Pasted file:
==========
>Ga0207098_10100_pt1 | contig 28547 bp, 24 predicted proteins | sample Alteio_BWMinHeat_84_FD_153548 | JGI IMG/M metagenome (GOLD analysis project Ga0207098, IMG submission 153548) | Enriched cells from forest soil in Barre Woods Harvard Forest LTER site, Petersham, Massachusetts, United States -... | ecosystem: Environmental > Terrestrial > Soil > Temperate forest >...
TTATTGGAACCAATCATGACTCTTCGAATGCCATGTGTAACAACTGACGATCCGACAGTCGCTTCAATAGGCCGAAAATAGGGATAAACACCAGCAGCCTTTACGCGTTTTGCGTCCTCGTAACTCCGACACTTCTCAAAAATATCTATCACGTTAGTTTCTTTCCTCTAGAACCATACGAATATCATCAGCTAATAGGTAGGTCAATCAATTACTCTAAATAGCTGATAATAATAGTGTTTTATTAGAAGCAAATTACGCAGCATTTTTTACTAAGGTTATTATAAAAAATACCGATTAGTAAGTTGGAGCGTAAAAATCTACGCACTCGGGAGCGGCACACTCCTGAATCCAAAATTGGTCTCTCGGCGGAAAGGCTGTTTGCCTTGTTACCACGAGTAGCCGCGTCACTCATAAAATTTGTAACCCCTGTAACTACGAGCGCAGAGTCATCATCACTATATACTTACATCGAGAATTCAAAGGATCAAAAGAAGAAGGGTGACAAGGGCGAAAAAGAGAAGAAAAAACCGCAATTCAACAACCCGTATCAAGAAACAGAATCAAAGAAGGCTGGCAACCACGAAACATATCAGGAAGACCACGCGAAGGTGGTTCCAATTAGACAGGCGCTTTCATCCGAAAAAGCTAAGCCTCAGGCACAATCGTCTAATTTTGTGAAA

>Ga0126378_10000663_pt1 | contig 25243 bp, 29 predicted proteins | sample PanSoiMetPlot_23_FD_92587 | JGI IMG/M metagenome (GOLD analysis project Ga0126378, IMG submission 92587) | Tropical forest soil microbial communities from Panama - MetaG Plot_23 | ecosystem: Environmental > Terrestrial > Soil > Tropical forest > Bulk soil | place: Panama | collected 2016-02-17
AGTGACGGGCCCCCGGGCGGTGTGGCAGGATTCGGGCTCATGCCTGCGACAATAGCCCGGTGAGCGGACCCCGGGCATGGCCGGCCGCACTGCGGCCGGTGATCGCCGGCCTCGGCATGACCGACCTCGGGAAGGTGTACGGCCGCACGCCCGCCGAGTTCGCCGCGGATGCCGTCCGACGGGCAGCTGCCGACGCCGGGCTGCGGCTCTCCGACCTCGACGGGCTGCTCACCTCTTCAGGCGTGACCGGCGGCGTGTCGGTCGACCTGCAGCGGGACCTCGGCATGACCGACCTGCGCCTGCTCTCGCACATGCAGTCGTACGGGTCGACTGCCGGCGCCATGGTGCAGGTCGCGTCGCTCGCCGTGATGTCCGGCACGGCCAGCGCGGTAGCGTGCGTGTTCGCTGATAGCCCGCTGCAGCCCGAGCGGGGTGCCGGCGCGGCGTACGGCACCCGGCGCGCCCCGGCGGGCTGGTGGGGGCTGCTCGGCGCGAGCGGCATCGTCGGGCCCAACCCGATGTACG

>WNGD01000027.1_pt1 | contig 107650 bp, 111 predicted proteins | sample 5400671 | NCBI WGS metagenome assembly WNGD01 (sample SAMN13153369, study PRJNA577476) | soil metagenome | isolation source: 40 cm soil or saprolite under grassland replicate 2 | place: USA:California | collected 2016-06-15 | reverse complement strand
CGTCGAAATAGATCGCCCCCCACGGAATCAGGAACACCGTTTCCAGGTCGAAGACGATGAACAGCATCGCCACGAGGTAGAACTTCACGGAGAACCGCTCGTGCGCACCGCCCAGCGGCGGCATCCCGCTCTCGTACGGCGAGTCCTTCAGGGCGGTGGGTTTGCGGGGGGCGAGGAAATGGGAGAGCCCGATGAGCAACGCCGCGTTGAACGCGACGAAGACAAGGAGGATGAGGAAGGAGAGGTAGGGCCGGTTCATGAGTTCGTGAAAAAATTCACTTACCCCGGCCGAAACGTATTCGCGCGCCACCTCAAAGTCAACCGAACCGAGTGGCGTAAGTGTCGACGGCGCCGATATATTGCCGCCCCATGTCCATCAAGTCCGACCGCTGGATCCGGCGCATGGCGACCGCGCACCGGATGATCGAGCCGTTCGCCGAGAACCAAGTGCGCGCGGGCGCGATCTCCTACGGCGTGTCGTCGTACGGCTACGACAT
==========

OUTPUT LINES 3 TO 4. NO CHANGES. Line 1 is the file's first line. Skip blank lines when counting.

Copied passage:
>Ga0126378_10000663_pt1 | contig 25243 bp, 29 predicted proteins | sample PanSoiMetPlot_23_FD_92587 | JGI IMG/M metagenome (GOLD analysis project Ga0126378, IMG submission 92587) | Tropical forest soil microbial communities from Panama - MetaG Plot_23 | ecosystem: Environmental > Terrestrial > Soil > Tropical forest > Bulk soil | place: Panama | collected 2016-02-17
AGTGACGGGCCCCCGGGCGGTGTGGCAGGATTCGGGCTCATGCCTGCGACAATAGCCCGGTGAGCGGACCCCGGGCATGGCCGGCCGCACTGCGGCCGGTGATCGCCGGCCTCGGCATGACCGACCTCGGGAAGGTGTACGGCCGCACGCCCGCCGAGTTCGCCGCGGATGCCGTCCGACGGGCAGCTGCCGACGCCGGGCTGCGGCTCTCCGACCTCGACGGGCTGCTCACCTCTTCAGGCGTGACCGGCGGCGTGTCGGTCGACCTGCAGCGGGACCTCGGCATGACCGACCTGCGCCTGCTCTCGCACATGCAGTCGTACGGGTCGACTGCCGGCGCCATGGTGCAGGTCGCGTCGCTCGCCGTGATGTCCGGCACGGCCAGCGCGGTAGCGTGCGTGTTCGCTGATAGCCCGCTGCAGCCCGAGCGGGGTGCCGGCGCGGCGTACGGCACCCGGCGCGCCCCGGCGGGCTGGTGGGGGCTGCTCGGCGCGAGCGGCATCGTCGGGCCCAACCCGATGTACG